Feb 28 2019

6PM 8PM 10PM

March 1 2019


Feb 28 2019 10PM



Lovemoon Battlefield

Lovemoon Battlefield

RT: 15:00 Alex Cunningham

An interactive re-sequencing and improvisational visualizing of Frank Stanford’s unpunctuated epic 1977 poem, “The Battlefield Where The Moon Says I Love You”. Stanford’s poem operates with a sort of dream logic, if any. In this performance film, we operate with liveness, randomness, and instinct to determine the order of things. Together, we’ll randomly select and sequence a sample of just some of the 15,283 lines from the poem and let a slide projector narrate them. Meanwhile, a live montage in response to the shuffled text is performed with 15 1-minute films between two 16mm projectors. Will a narrative emerge? Will text and light and rhythm collaborate to create a new logic? Or will chaos reign? Either way, it seems somewhat out of our control. “I’m going to do a few things can’t nobody follow we could always go back to biting the heads off fish and chickens"


RT: 10:00 Tom Whiteside

"Cobra Woman" (d. Robert Siodmak, Universal, 1944) is a twin-sisters-separated-at-birth Technicolor feature set in an exotic location with a volcano and lots of fighting, with music by Edward Ward. CWR2 is a two projector treatment that uses parts of Reel 2 in black and white positive and black and white negative, plus filters. Artist's statement: "I am just a monkey threading a needle."
The Sick Sense

The Sick Sense

RT: 20:00 Brent Coughenour

Building on research by Diana Deutsch, Alfred Bregman, Maryanne Amacher and others, The Sick Sense is an ongoing project exploring the limits of the perceptual system. These projects stimulate otoacoustic and flicker phenomena, auditory and visual hallucinations, and other effects while searching for stimulus patterns that turn off the brain’s default mode network and other rational systems, switching the brain into the role of pure ecstatic perceiver.


Sylvain Chaussée and Adrian Gordon Cook 50:00

Since coming on the scene in 2013, the collaborative project between filmmaker Sylvain Chaussée and composer Adrian Gordon Cook, otherwise known as Zephyr, has been mesmerizing audiences across Toronto, New York, and Montreal with immersive audiovisual performances. The project is centralized around the use of 16mm film loops and sequential musical patterns in an attempt to expand cinema's potential to influence audience expectations. Drawing upon the historical connection between image and sound, Zephyr reflects on the emotionally charged relationships created when both mediums are combined. In the live performance, a dialogue exists between projectionist and musician, allowing them to progress in synchrony, mirroring each other through the building and deconstructing of the cinematic experience.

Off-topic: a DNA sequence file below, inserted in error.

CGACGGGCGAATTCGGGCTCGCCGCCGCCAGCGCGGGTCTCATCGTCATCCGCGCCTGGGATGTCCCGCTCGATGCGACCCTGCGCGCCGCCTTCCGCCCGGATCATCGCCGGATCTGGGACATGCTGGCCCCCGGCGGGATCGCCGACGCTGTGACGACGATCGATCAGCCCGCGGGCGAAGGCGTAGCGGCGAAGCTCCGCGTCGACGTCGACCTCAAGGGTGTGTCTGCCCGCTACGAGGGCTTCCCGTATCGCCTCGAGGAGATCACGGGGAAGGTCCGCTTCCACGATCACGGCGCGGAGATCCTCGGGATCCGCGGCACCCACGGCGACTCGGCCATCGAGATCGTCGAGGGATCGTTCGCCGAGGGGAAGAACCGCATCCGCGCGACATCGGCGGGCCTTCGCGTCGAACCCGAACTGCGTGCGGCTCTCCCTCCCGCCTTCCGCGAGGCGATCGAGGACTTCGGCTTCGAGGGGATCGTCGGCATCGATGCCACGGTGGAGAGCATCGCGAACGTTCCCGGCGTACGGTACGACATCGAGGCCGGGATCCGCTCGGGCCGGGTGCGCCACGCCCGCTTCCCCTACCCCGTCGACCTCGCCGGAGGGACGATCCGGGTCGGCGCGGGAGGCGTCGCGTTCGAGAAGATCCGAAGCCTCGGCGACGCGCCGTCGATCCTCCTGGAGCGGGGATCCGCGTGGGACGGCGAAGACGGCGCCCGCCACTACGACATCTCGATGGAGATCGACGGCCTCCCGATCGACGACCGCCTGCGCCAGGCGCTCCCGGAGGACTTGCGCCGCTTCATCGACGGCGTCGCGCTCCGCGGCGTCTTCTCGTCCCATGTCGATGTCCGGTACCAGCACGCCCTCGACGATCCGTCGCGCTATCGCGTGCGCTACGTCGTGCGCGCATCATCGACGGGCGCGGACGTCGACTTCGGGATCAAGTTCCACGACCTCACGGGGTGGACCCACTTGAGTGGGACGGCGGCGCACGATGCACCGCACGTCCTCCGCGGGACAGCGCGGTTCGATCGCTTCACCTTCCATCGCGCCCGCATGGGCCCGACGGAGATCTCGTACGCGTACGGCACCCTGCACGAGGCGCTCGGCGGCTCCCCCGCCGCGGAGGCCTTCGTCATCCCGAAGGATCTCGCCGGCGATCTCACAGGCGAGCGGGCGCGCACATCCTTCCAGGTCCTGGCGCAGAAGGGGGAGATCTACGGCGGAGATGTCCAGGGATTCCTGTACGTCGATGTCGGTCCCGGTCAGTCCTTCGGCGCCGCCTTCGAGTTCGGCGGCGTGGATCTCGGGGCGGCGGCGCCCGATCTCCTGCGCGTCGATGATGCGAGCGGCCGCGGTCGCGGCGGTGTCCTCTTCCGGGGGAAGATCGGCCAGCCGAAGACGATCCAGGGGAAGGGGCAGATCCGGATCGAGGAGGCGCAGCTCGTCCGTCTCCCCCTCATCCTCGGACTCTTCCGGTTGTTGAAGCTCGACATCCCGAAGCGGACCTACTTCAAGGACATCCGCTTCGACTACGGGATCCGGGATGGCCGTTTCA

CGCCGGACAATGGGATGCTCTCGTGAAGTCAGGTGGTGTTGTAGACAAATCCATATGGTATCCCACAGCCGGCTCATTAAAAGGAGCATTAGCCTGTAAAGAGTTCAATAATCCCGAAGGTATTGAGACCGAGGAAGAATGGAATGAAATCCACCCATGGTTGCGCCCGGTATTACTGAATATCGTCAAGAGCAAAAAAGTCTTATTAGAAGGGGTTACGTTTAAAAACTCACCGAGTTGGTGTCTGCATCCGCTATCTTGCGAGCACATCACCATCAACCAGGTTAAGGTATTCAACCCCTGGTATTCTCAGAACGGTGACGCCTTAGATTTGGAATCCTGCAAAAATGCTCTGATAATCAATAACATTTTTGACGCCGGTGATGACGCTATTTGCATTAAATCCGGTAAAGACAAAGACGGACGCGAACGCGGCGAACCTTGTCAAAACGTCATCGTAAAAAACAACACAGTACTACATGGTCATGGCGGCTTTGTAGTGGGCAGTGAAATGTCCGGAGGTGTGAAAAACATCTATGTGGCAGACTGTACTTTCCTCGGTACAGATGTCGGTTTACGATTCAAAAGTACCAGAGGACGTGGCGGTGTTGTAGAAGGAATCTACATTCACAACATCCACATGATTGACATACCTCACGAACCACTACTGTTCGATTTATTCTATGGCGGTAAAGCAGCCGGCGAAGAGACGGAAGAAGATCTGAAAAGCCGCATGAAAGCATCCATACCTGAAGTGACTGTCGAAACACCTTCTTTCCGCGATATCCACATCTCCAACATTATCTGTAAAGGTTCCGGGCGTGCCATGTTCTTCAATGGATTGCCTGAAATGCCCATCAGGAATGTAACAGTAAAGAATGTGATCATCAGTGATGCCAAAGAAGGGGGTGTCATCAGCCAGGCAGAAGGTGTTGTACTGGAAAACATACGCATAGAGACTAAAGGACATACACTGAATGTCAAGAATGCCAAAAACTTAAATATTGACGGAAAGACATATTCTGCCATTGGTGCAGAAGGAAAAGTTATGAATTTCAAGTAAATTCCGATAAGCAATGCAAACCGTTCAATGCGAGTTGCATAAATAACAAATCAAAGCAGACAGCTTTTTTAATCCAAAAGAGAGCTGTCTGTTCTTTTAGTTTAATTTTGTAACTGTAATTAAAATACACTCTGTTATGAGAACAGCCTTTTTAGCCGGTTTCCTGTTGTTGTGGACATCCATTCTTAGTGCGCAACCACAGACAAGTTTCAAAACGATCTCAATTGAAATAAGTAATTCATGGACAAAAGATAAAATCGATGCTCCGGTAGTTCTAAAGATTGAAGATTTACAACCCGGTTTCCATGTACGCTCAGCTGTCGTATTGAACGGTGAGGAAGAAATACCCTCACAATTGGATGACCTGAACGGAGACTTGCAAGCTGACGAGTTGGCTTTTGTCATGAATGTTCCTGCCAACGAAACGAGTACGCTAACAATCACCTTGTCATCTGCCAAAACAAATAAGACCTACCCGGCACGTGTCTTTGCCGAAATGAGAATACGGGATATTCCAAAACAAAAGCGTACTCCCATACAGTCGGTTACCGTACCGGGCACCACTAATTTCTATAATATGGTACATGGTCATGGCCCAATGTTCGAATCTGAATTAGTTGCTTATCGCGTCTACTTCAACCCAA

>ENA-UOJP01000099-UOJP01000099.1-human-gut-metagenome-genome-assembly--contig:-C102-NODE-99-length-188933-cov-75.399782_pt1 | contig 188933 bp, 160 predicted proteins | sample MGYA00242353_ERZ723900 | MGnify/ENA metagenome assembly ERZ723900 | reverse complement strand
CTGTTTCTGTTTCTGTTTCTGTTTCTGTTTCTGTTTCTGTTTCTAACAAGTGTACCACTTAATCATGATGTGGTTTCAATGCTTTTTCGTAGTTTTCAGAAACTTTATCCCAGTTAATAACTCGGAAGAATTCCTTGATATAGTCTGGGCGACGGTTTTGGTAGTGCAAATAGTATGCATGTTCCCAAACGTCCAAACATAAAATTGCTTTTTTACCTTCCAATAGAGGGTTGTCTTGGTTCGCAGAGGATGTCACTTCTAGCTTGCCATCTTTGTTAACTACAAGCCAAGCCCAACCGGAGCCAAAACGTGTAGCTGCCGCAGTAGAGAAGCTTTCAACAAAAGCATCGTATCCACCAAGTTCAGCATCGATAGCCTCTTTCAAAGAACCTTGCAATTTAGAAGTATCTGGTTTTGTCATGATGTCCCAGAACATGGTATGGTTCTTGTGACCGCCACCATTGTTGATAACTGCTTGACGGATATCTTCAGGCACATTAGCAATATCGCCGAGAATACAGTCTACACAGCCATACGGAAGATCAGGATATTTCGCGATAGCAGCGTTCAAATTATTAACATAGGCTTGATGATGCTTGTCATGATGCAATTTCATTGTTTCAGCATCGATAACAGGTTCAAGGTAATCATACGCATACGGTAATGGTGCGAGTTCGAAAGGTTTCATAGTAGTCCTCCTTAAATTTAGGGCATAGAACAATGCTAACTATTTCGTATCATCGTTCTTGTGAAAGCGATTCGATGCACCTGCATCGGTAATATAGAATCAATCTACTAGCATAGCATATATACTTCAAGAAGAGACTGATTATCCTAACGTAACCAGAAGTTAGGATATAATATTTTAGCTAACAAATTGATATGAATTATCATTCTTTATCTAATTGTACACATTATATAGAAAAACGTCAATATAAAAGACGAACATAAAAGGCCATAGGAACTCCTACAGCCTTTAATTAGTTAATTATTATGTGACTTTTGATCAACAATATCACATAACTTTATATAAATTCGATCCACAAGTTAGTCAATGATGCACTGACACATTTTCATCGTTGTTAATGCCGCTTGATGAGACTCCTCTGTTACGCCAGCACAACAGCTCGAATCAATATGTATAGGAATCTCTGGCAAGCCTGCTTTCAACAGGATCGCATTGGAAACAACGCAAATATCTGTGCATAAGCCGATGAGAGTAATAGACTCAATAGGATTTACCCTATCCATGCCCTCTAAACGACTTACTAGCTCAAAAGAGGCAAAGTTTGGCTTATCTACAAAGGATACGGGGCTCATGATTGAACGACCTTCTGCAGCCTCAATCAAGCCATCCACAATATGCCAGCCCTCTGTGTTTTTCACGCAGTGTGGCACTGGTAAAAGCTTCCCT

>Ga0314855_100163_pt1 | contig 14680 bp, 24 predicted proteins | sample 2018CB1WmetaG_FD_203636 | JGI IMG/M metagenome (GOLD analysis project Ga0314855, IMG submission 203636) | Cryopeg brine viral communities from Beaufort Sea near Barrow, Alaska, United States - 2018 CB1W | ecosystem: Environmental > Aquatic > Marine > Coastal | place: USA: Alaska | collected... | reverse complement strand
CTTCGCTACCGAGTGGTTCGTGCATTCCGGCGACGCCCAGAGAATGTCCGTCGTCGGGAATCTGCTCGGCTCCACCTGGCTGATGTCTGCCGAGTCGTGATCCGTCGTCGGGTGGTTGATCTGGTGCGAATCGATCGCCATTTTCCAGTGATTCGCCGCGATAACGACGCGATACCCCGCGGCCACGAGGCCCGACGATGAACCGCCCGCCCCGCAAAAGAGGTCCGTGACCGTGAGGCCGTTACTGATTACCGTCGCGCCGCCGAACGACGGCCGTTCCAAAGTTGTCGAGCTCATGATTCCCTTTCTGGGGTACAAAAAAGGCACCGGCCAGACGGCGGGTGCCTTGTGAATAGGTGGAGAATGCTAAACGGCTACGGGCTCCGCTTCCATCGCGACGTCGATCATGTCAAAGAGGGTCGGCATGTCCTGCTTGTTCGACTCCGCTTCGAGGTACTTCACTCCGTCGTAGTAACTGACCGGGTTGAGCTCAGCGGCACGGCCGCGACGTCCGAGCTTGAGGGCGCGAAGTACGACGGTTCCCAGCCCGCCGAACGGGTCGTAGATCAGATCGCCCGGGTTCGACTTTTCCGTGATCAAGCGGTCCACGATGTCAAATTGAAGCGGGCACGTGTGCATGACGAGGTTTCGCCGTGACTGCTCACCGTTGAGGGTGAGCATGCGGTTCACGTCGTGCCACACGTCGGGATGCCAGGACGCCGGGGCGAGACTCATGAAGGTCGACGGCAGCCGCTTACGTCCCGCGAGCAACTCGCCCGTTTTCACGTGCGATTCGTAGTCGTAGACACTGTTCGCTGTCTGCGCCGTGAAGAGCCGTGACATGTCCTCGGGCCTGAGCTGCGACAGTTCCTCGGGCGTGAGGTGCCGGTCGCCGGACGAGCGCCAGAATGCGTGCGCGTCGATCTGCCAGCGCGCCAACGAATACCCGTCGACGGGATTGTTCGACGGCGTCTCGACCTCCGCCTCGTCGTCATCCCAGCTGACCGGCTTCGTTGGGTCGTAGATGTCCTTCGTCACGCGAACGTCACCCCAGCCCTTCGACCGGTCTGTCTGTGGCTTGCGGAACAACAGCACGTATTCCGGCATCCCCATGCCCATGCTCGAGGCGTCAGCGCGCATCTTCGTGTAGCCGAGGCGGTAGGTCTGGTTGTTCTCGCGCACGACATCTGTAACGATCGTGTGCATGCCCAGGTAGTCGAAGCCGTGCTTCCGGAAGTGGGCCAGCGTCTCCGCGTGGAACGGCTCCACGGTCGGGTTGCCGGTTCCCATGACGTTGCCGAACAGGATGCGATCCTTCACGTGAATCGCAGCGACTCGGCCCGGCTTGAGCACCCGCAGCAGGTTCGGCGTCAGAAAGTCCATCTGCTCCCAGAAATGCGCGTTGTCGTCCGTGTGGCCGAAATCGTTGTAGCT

Sylvain Chaussée is a filmmaker and photographer born in France and based in Toronto. He studied film at Concordia University with experimental filmmakers Richard Kerr and Francois Miron. Chaussée's work focuses on the materiality of his medium, which is realized through extensive processing and printing techniques. As a film technician at Niagara Custom Lab he strives for an alternative approach towards filmmaking. In performance, loops provide the basis for his imagery, through which the repetition of movement, colour, and texture are integral to the experience of the work. Chaussée is inspired by the physical nature of film, which permits limitless opportunities for manipulation and transformation. 

Adrian Gordon Cook is a composer, performer and multi-instrumentalist based in Toronto. He studied music at York University, where he focused on composition, electronic media and music history. Largely inspired by the early minimalist composers of the 1960's, Cook's work takes shape within large temporal boundaries, utilizing drones, repetition, prolonged chordal movements and static harmony. Often contemplative and understated, his music shifts subtly between sonic texture and colours. He has a keen interest in multi-disciplinary work, influenced by the new relationships formed when sound is not the sole aspect of a piece.